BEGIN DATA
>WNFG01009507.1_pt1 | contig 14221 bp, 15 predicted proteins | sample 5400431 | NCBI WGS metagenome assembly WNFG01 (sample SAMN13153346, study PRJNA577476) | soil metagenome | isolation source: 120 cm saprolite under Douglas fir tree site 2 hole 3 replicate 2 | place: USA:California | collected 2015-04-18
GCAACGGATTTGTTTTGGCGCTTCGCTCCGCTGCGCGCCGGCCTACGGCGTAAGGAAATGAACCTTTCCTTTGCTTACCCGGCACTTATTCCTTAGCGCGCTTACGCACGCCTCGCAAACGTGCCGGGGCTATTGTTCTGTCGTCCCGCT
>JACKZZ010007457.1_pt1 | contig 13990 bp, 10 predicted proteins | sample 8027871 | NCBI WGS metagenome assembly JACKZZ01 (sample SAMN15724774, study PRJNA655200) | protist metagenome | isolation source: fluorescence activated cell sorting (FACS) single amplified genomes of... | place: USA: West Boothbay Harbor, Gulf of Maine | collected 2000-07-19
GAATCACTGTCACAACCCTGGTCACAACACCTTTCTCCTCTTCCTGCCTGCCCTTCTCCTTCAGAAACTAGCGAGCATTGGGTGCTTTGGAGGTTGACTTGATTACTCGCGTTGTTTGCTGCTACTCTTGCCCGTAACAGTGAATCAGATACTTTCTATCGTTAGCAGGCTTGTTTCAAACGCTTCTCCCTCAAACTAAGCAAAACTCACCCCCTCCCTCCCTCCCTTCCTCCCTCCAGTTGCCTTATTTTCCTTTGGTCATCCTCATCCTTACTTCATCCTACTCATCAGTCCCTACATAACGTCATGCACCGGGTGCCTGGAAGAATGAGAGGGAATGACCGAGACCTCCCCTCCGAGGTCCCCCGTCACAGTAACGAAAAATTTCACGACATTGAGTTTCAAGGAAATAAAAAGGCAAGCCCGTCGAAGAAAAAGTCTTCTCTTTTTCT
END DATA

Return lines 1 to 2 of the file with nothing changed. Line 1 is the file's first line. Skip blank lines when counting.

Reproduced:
>WNFG01009507.1_pt1 | contig 14221 bp, 15 predicted proteins | sample 5400431 | NCBI WGS metagenome assembly WNFG01 (sample SAMN13153346, study PRJNA577476) | soil metagenome | isolation source: 120 cm saprolite under Douglas fir tree site 2 hole 3 replicate 2 | place: USA:California | collected 2015-04-18
GCAACGGATTTGTTTTGGCGCTTCGCTCCGCTGCGCGCCGGCCTACGGCGTAAGGAAATGAACCTTTCCTTTGCTTACCCGGCACTTATTCCTTAGCGCGCTTACGCACGCCTCGCAAACGTGCCGGGGCTATTGTTCTGTCGTCCCGCT